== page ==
We may still be waiting for LG's incredible Signature OLED R rollable TV, but LG's not done pushing the envelope of what a TV can be. A recent patent filing from the Korean manufacturer suggests that a foldable OLED TV might be in the TV-maker's future.
Taking the foldable screen technology used in foldable phones – like the Samsung Galaxy Fold and Huawei Mate X – the device shown in LG's patent filing shows an ultrawide display (likely with a 21:9 aspect ratio, or larger) that folds up when not in use, packing the TV into a compact space instead of hanging on the wall.
LetsGoDigital initially spotted the patent and also published related artwork and renders.
The patent was filed this last September with the The Hague International Design System, describing a TV receiver with a flexible display, and includes product design sketches that give us a very clear picture of what such a product may look like.
The patent illustrations show a six-segment folding display that uses a zigzagging map fold to compress accordion-like when not open for use. At either end of the display is a rigid frame that includes built in speakers, providing the sound for the TV, and presumably housing some of the TV components.
Per the patent filing: "This design is for a television receiver with flexible display which can be folded at regular intervals. The square frames on both sides serve as stands, as well as sound bars."
There are no specifications or details for the as-yet unreleased folding model, but both the LG OLED R rollable TV and the recently reviewed LG 8K Z9 OLED feature designs that shift some or all of the components to the base or stand. In this foldable configuration, it would make sense to use a similar approach, placing those components in the end frames, where the speakers appear to be housed.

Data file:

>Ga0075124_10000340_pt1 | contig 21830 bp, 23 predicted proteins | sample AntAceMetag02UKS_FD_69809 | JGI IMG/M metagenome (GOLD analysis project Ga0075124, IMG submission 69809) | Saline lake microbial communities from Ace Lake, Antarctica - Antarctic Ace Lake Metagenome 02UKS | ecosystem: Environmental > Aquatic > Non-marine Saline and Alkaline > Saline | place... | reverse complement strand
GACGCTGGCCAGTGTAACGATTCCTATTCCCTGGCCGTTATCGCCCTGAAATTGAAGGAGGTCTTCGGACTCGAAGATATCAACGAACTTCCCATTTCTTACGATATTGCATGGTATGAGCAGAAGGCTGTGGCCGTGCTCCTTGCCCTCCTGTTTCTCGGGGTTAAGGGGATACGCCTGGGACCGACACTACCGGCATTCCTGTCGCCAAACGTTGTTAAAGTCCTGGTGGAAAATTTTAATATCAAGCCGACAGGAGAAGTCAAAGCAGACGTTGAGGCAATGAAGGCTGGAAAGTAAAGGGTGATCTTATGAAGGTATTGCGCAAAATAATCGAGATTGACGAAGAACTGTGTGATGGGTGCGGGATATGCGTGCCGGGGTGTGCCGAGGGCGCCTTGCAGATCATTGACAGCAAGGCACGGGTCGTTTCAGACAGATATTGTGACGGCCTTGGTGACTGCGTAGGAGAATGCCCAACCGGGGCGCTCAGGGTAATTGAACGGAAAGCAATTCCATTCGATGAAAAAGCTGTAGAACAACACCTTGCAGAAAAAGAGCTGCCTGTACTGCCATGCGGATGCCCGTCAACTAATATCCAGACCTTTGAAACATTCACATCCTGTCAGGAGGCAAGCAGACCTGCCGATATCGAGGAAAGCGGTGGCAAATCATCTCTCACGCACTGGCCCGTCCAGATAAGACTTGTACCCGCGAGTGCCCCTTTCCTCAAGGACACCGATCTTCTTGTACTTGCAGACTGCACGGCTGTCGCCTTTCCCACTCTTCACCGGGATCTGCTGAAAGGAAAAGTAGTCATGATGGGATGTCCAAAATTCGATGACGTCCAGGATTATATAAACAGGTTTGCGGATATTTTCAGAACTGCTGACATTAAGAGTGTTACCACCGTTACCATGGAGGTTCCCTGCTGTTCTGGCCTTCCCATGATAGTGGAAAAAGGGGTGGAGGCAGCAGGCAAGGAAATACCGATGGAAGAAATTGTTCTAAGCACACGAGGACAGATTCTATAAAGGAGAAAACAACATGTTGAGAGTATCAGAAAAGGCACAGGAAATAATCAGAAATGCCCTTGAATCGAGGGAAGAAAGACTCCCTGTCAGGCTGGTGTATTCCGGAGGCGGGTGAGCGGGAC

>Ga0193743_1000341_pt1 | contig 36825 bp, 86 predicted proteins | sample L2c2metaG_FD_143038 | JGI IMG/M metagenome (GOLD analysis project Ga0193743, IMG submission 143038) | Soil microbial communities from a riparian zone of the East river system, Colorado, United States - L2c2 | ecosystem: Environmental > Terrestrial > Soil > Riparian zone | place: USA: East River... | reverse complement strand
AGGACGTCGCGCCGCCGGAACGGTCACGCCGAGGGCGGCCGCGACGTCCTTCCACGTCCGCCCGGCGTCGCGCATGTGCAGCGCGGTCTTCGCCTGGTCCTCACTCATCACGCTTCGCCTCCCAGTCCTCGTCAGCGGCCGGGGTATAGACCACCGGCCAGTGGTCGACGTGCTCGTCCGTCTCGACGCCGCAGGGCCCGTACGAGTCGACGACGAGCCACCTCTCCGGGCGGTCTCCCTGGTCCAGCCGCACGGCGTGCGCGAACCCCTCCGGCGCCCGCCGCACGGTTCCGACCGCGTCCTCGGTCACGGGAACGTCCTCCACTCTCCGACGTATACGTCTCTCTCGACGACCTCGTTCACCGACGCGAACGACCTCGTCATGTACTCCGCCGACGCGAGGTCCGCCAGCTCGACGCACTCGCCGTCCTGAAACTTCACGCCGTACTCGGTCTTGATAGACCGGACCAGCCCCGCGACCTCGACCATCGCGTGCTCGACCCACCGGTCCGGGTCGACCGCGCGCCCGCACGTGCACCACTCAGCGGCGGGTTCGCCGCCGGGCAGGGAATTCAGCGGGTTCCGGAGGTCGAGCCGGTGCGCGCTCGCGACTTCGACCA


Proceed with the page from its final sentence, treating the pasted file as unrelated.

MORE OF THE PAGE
Perhaps the most interesting detail from this filing – aside from the folding TV – is that the paperwork was done by LG Electronics rather than LG Display. While LG Display often develops new product concepts, these R&D efforts by the display panel manufacturer don't always translate into products on the consumer market, since LG Electronics is a separate entity under the LG corporate umbrella. Seeing the LG Electronics name on these filings strongly suggests that the company is readying a new folding product for the consumer market.
Whether it will ever be a product for purchase is another question. Consumer interest in foldable screen devices has been high, but the reality so far has left a lot to be desired. The initial launch of the Samsung Galaxy Fold was plagued with problems, and even after months of fixes, the recently relaunched version received mixed reviews, including questions about the folding display's durability. Even Samsung warns against using anything but a light touch when opening and closing the screen.
While a folding TV may not be opened and shut as frequently as a foldable phone, the same concerns would carry over to any folding display.
And even LG's genuinely exciting rollable Signature OLED R hasn't quite made it to market, despite initial promises of a 2019 product launch. In fact, the most recent word was that it might be available in Korea this year, and sold globally in 2020.
As for the foldable TV, we'll keep our fingers crossed. Maybe LG will surprise us by showing off a prototype at CES in January.
Get the BEST of Tom’s Guide daily right in your inbox: Sign up now!
Upgrade your life with the Tom’s Guide newsletter. Subscribe now for a daily dose of the biggest tech news, lifestyle hacks and hottest deals. Elevate your everyday with our curated analysis and be the first to know about cutting-edge gadgets.
Brian Westover is currently Lead Analyst, PCs and Hardware at PCMag. Until recently, however, he was Senior Editor at Tom's Guide, where he led the site's TV coverage for several years, reviewing scores of sets and writing about everything from 8K to HDR to HDMI 2.1. He also put his computing knowledge to good use by reviewing many PCs and Mac devices, and also led our router and home networking coverage. Prior to joining Tom's Guide, he wrote for TopTenReviews and PCMag.